Large-Scale Development of Supergene Anatase-Rich Soils on Carbonatite-Associated Pyroxenites in Brazil (Abstract)
Anthony N. Mariano, Roger H. Mitchell, 2009. "Large-Scale Development of Supergene Anatase-Rich Soils on Carbonatite-Associated Pyroxenites in Brazil (Abstract)", Supergene Environments, Processes, and Products, Spencer R. Titley
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The climatic conditions in central and northern Brazil are conducive to the development of deep lateritic weathering in some carbonatite complexes, including the carbonatite rocks and some of their genetically and spatially related silicate rock units.
Lateritic weathering of bebedourite-type pyroxenites genetically related to carbonatites in Brazil has produced a spectacular accumulation of high-grade anatase derived from the decalcification of perovskite. Carbonatite occurrences that contain vast quantities of supergene anatase-rich soils overlying weathered pyroxenites include Tapira, Serra Negra, Salitre I, and Salitre II in Minas Gerais; Cataläo I, in Goiás; and Maicuru and Maraconai in Pará.
Soils overlying the weathered pyroxenites range from approximately 15 to 30 wt percent TiO2. At Serra Negra, an exploration drill hole gave an average of 20 wt percent TiO2 as anatase mineralization for a depth of 150 m. The average depth of weathering in weathered pyroxenite in the northwest quadrant of the Serra Negra circular structure is 120 m and the development of anatase is reported to be 40.5 million tons (Mt) of 28.52 wt percent TiO2. In the Bananeira area of Salitre I, the average depth of weathering is 80 to 100 m, with reported 60.34 Mt of 24.5 wt percent TiO2. In the Para carbonatite, the weathering depth may exceed 300 m.
Within the weatheredpyroxenites, diopside, perovskite, apatite, and calcite undergo total chemical breakdown. Calcium and magnesium are efficiently removed from the complexes in the groundwater. Decalcification of the perovskite produces polycrystalline aggregates of micrometer-size anatase platelets. Liberated REE from perovskite, apatite, and calcite are largely immobile, forming supergene monazite, rhabdophane,cerianite, and crandellite-group minerals that occur as crystallites that are inextricably associated with anatase.
Direct indication of the development of anatase from perovskite is clearly shown in three ways: (1) by texture with residual cores of perovskite surroundedby polycrystalline clusters of anatase, (2) by pseudomorphsof anatase after euhedral perovskite octahedral, and (3) because chondrite-normalized REE plots for anatase and perovskite show identical slopes that serve as a geochemical proof that anatase is derived from the perovskite.
Bebedourite, first described by E. Tröger in 1928, is a pyroxenite containing major amounts of perovskite. The bebedouritesof Minas Gerais and Goiás are of Cretaceous age. Similar pyroxenites occur in other carbonatites, including the Precambrian Powderhorn of Colorado, North America, and in Kovdor of the Kola Peninsula, but in these occurrences, the absence of deep-penetrating lateritic weathering produces only a very thin rock-surface coating of anatase, for which the origin from the decalicification of perovskite is virtually identical to the anatase found in the Brazil carbonatites.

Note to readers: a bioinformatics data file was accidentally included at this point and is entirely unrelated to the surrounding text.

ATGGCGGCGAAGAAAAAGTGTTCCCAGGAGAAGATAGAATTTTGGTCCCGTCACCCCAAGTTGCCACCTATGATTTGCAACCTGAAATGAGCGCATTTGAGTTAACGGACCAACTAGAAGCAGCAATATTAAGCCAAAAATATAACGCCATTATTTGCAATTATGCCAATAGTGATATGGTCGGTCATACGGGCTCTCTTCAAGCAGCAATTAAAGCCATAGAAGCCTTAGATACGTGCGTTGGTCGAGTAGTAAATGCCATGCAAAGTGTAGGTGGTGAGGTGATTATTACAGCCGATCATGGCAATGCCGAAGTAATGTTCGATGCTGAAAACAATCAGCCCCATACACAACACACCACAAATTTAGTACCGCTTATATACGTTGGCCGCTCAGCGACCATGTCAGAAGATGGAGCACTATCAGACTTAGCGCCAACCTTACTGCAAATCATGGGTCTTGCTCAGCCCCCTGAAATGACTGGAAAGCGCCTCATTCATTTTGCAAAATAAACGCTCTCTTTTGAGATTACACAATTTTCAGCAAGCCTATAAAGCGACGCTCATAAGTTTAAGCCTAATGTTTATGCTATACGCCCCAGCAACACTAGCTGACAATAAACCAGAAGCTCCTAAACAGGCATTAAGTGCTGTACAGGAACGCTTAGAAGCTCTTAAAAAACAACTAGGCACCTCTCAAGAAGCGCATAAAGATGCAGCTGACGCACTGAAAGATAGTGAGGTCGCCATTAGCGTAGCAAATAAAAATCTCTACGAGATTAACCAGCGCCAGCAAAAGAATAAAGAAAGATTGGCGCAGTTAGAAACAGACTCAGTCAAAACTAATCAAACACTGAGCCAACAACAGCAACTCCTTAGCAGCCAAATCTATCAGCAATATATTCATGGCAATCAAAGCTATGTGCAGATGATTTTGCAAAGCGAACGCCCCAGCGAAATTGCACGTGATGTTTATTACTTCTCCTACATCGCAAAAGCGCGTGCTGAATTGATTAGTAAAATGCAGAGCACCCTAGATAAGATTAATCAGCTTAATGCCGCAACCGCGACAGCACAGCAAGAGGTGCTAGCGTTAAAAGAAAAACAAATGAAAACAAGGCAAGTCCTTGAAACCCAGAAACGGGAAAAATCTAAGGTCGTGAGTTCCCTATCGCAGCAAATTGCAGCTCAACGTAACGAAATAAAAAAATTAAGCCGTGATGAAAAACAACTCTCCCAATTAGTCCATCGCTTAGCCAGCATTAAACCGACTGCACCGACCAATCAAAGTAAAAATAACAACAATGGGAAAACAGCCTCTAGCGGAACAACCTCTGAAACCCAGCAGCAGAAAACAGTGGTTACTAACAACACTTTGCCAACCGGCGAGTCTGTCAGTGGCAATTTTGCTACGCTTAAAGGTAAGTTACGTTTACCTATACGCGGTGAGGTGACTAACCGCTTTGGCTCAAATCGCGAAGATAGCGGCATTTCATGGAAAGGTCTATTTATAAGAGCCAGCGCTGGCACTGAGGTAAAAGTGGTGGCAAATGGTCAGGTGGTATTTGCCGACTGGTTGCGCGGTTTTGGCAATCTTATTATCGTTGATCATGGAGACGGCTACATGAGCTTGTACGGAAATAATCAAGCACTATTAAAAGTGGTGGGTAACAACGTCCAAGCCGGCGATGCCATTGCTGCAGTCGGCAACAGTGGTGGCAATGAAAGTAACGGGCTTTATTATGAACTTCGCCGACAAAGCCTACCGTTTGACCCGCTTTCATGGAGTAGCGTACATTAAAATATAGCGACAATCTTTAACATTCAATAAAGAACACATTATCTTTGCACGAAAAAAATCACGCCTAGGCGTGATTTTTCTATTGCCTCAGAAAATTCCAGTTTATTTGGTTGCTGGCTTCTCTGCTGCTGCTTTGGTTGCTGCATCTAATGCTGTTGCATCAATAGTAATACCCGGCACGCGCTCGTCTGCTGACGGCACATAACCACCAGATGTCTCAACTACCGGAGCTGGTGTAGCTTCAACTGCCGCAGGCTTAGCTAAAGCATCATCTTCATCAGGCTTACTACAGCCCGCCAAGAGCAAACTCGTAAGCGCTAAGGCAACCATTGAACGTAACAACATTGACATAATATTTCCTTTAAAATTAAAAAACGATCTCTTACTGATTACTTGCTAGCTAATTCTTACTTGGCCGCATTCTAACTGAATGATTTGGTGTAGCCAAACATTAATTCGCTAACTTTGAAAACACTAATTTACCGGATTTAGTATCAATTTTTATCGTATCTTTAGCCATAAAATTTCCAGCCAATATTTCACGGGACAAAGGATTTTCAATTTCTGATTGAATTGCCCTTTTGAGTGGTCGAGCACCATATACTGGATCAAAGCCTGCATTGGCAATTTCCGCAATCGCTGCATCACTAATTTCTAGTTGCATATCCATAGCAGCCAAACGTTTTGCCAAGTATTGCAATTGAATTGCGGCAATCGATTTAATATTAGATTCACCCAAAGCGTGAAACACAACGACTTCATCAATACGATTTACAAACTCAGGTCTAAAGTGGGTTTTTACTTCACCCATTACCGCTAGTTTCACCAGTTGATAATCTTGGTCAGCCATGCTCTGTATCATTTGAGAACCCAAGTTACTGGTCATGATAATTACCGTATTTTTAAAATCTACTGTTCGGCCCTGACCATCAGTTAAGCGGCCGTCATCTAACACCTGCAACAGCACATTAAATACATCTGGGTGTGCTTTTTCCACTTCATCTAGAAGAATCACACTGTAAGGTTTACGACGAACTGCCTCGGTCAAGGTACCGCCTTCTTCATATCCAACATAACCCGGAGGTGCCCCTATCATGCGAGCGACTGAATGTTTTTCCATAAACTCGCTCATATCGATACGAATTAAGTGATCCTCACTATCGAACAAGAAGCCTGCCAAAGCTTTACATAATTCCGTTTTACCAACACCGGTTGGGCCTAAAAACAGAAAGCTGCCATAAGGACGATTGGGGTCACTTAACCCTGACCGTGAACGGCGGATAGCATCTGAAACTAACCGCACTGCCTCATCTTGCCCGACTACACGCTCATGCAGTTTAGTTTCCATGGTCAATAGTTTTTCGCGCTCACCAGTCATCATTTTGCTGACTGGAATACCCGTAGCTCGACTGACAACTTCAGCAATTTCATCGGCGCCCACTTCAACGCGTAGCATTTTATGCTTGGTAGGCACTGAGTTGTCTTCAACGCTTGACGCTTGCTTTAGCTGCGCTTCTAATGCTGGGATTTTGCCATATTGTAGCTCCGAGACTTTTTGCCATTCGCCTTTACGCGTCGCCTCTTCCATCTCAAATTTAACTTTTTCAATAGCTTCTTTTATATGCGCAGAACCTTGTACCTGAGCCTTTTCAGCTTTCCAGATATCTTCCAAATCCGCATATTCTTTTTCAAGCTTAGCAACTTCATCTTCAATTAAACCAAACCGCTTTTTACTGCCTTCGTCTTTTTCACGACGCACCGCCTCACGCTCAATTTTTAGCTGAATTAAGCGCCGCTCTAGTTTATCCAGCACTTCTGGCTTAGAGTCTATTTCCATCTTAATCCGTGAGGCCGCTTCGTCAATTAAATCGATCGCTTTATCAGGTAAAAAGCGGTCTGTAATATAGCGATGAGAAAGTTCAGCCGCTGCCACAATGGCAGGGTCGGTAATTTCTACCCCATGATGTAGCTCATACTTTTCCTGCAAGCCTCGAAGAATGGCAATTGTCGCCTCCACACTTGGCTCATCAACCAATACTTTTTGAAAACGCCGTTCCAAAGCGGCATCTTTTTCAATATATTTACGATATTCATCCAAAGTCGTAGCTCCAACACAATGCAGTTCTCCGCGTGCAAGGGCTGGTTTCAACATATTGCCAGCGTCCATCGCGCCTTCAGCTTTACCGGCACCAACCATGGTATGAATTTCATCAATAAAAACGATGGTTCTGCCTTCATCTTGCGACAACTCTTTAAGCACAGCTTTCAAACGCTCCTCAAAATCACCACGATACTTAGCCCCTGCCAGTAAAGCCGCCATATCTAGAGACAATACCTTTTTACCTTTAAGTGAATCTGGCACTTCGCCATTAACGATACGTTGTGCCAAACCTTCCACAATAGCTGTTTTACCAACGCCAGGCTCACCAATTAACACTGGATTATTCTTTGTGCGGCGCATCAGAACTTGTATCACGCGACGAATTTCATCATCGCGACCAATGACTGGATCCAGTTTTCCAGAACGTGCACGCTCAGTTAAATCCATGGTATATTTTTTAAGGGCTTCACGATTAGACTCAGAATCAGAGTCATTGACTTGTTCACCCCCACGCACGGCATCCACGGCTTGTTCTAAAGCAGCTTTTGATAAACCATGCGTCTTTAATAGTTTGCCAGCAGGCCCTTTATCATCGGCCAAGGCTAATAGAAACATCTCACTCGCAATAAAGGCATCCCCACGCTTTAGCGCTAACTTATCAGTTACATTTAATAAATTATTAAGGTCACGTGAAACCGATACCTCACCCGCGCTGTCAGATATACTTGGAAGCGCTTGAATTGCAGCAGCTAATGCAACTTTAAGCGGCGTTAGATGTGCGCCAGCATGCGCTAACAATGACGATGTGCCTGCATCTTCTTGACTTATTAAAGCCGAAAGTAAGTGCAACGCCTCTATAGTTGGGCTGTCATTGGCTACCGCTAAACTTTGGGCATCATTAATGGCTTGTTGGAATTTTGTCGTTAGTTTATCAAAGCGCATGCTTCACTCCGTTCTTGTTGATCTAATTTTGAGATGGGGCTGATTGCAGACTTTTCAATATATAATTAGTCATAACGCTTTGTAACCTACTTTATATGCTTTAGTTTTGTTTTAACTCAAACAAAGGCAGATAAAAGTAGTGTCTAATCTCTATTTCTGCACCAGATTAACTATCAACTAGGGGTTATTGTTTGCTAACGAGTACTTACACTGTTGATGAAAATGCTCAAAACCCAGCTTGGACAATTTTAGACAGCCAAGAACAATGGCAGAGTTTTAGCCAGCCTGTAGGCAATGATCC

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Supergene Environments, Processes, and Products
At least five altered and mineralized porphyry centers related to the cooling of a polyphase Eocene intrusion occur within a 25-km2 "pampa"-type area in the southwestern sector of the Chuquicamata district in northern Chile. These deposits take place 1 to 2 km apart as discrete porphyry "columns" covered by postmineral, poorly consolidated Miocene sedimentary rocks. Such copper oxide and sulfide deposits were discovered and evaluated by drilling done by Codelco from 1996 through 2007 during a brownfield exploration program, driven by the necessity to replace and increase leacheable ore consumed by the Chuquicamata and Radomiro Tomic operations. During this program a resource of more than 20 million metric tons (Mt) Cu was discovered, including 6 Mt Cu of oxide, mixed and secondary sulfide ore, representing one of the largest supergene copper resources discovered worldwide during the last 10 years.
Despite their close location and their genetic relationship to a single, polyphase intrusion mineralization event, the five porphyry centers display contrasting host-rock and structural framework as well as different hypogene alteration and ore mineral assemblages. This picture reaches high levels of complexity because of the different levels of exposure of the mineral systems, resulting from primary emplacement processes and post-mineral faulting. These hypogene features and the effect of landscape and climate evolution controlled supergene alteration, thus generating different profiles in each specific porphyry center. The key controlling factors in the supergene overprint are discussed on the basis of their relationship to ore and gangue mineralogical abundance and occurrence, assemblage distribution, geochemical response, and the broad geologic setting.
As exploration for covered porphyry copper deposits in the southwestern sector of the Chuquicamata district progressed, numerous lessons were learned about the origin of supergene profiles and the analysis and use of supergene effects and their products as a guide for exploration. These lessons, which include geological and geochemical criteria among others, are discussed in the context of the appraisal of the mineral potential of copper oxide-mixed-secondary sulfide blankets and underlying sulfide protore.